Los Alamos National Laboratory is a multidisciplinary research institution engaged in strategic science on behalf of national security. The Laboratory is operated by a team composed of Bechtel National, the University of California, BWX Technologies, and Washington Group International for the Department of Energy's National Nuclear Security Administration.
Los Alamos enhances national security by ensuring the safety and reliability of the U.S. nuclear stockpile, developing technologies to reduce threats from weapons of mass destruction, and solving problems related to energy, environment, infrastructure, health and global security concerns.
James Rickman | EurekAlert!
Biofilm discovery suggests new way to prevent dangerous infections
23.05.2017 | University of Texas at Austin
Another reason to exercise: Burning bone fat -- a key to better bone health
19.05.2017 | University of North Carolina Health Care
Staphylococcus aureus is a feared pathogen (MRSA, multi-resistant S. aureus) due to frequent resistances against many antibiotics, especially in hospital infections. Researchers at the Paul-Ehrlich-Institut have identified immunological processes that prevent a successful immune response directed against the pathogenic agent. The delivery of bacterial proteins with RNA adjuvant or messenger RNA (mRNA) into immune cells allows the re-direction of the immune response towards an active defense against S. aureus. This could be of significant importance for the development of an effective vaccine. PLOS Pathogens has published these research results online on 25 May 2017.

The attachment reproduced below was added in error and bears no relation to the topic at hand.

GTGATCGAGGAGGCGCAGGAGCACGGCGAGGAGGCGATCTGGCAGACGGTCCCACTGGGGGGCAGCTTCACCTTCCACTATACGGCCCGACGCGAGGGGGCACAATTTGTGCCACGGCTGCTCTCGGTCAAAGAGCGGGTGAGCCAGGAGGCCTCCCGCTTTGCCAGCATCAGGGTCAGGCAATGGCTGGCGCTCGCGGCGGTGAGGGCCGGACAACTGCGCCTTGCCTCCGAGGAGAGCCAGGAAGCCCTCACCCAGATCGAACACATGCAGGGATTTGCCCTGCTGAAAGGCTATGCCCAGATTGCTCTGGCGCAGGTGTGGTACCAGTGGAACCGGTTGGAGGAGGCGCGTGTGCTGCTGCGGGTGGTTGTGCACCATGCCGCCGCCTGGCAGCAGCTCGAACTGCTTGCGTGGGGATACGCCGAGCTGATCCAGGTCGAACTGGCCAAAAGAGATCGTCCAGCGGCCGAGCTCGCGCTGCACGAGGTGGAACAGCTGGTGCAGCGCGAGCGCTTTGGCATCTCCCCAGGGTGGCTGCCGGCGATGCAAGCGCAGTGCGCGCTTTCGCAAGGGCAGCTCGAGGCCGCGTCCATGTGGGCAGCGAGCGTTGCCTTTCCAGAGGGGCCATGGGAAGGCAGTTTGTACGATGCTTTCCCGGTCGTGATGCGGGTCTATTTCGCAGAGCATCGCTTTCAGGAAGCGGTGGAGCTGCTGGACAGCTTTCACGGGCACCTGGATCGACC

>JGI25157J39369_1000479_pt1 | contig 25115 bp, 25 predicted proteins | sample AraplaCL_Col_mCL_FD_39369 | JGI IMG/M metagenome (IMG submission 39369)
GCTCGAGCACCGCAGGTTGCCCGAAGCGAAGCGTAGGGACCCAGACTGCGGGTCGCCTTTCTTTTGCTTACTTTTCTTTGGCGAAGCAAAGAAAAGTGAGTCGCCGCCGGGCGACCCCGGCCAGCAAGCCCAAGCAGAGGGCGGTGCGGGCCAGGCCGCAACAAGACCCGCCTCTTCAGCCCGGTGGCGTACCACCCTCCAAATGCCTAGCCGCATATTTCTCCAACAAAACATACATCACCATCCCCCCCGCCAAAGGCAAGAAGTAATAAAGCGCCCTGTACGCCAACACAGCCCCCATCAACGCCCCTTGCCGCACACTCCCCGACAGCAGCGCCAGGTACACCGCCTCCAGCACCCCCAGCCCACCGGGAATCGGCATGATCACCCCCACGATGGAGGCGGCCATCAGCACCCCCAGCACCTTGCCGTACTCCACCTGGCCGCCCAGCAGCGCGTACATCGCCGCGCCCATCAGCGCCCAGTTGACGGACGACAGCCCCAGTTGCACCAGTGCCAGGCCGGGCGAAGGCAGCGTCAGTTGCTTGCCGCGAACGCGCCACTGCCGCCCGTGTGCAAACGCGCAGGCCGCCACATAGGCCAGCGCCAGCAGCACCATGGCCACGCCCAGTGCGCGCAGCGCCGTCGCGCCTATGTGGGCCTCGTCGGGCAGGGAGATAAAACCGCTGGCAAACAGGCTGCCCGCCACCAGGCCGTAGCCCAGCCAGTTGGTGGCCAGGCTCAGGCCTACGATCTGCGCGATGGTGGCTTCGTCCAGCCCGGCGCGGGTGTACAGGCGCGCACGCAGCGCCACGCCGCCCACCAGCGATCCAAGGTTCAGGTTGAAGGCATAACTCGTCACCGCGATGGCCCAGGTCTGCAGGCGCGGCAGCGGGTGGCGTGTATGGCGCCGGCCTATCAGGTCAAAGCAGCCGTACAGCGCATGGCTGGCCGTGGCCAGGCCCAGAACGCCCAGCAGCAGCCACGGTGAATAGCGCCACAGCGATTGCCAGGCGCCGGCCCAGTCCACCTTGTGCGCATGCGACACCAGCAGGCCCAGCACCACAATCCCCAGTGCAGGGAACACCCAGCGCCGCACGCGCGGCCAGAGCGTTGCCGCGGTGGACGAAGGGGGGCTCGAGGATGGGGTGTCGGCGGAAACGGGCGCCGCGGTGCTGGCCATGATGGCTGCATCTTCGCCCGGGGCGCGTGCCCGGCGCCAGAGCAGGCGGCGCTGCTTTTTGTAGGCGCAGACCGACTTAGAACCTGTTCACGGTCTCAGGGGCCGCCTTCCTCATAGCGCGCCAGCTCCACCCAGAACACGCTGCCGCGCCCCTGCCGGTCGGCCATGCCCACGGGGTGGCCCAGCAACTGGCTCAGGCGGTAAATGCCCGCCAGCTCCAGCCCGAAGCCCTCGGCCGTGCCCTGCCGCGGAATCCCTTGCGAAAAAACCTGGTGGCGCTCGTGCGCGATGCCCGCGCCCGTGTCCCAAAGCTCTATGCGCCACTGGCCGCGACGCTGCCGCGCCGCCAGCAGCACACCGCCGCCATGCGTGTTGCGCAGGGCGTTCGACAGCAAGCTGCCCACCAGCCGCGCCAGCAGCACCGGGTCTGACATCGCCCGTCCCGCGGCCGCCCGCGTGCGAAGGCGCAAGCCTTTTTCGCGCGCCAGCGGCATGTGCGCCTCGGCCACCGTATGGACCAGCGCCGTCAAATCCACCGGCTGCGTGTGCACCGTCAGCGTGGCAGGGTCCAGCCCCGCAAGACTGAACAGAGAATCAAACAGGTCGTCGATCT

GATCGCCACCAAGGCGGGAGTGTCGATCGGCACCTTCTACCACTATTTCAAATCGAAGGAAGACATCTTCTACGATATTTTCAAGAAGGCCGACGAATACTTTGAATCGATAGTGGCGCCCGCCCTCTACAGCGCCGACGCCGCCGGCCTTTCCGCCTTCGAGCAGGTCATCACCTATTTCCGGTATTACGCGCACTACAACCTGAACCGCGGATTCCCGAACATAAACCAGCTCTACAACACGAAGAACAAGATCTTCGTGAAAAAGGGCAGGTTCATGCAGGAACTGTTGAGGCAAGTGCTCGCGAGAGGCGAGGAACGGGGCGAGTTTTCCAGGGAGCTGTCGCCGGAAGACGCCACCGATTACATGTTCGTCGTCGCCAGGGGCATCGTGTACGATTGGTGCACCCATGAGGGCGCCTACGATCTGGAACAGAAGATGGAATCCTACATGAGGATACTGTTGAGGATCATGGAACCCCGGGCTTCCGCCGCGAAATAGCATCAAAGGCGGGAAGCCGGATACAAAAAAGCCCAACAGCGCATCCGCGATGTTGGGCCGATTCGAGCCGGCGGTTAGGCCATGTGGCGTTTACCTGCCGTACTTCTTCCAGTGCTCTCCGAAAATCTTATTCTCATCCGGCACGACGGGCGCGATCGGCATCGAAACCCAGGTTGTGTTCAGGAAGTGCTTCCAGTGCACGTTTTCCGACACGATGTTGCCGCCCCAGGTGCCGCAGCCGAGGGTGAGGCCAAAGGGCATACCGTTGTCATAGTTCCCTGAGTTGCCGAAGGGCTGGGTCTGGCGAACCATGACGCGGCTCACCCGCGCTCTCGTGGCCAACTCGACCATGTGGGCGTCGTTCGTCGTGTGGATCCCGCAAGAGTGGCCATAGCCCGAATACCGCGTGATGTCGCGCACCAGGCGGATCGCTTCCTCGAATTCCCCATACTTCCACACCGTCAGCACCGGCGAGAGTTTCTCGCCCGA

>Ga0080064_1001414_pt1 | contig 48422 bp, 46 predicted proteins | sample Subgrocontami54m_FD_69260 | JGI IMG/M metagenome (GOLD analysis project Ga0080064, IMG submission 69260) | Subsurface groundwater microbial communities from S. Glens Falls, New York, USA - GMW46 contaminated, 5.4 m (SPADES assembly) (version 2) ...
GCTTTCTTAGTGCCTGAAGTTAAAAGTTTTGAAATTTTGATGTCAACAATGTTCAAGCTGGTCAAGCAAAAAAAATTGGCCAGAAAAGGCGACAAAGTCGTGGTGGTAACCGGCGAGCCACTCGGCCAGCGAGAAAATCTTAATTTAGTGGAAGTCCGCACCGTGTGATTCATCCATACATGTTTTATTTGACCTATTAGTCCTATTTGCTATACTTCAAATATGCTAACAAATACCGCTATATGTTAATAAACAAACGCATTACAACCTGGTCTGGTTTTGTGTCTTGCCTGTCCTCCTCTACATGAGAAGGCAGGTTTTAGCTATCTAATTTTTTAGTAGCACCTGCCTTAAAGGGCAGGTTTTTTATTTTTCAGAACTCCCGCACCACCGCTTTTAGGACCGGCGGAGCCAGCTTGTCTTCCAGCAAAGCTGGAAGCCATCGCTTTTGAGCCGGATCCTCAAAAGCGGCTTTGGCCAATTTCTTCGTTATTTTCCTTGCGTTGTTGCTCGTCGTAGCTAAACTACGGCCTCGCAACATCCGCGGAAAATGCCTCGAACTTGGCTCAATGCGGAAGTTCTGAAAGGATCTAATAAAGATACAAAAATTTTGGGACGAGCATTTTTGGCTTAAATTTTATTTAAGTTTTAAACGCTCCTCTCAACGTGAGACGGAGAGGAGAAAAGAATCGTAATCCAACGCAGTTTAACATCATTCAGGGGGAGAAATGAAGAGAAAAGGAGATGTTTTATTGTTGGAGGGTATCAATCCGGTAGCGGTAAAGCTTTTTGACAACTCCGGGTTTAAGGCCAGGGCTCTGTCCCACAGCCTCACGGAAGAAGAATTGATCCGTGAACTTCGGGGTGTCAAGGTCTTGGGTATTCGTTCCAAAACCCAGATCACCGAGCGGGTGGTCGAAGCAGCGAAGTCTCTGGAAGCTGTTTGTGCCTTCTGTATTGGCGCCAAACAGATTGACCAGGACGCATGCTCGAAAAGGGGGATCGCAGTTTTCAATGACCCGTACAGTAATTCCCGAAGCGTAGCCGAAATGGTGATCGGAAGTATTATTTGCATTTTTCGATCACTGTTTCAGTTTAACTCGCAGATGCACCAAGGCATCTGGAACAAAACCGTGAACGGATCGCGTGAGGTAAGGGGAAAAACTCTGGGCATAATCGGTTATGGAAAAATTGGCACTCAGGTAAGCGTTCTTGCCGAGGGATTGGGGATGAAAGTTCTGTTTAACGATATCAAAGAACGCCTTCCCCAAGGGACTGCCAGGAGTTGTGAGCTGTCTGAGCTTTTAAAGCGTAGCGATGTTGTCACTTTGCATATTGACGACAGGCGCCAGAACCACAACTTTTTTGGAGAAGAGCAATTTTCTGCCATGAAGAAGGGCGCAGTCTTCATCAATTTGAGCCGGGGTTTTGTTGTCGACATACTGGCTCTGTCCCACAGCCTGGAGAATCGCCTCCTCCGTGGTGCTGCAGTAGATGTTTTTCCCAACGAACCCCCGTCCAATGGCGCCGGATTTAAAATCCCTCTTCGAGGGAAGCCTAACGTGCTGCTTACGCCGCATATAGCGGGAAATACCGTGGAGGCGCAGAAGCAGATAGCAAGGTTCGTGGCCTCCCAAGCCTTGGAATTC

Staphylococcus aureus (S. aureus) is a bacterium that colonizes by far more than half of the skin and the mucosa of adults, usually without causing infections....
Physicists from the University of Würzburg are capable of generating identical looking single light particles at the push of a button. Two new studies now demonstrate the potential this method holds.
The quantum computer has fuelled the imagination of scientists for decades: It is based on fundamentally different phenomena than a conventional computer....
An international team of physicists has monitored the scattering behaviour of electrons in a non-conducting material in real-time. Their insights could be beneficial for radiotherapy.
We can refer to electrons in non-conducting materials as ‘sluggish’. Typically, they remain fixed in a location, deep inside an atomic composite. It is hence...
Two-dimensional magnetic structures are regarded as a promising material for new types of data storage, since the magnetic properties of individual molecular building blocks can be investigated and modified. For the first time, researchers have now produced a wafer-thin ferrimagnet, in which molecules with different magnetic centers arrange themselves on a gold surface to form a checkerboard pattern. Scientists at the Swiss Nanoscience Institute at the University of Basel and the Paul Scherrer Institute published their findings in the journal Nature Communications.
Ferrimagnets are composed of two centers which are magnetized at different strengths and point in opposing directions. Two-dimensional, quasi-flat ferrimagnets...
An Australian-Chinese research team has created the world's thinnest hologram, paving the way towards the integration of 3D holography into everyday...
24.05.2017 | Event News
23.05.2017 | Event News
22.05.2017 | Event News
26.05.2017 | Life Sciences
26.05.2017 | Life Sciences
26.05.2017 | Physics and Astronomy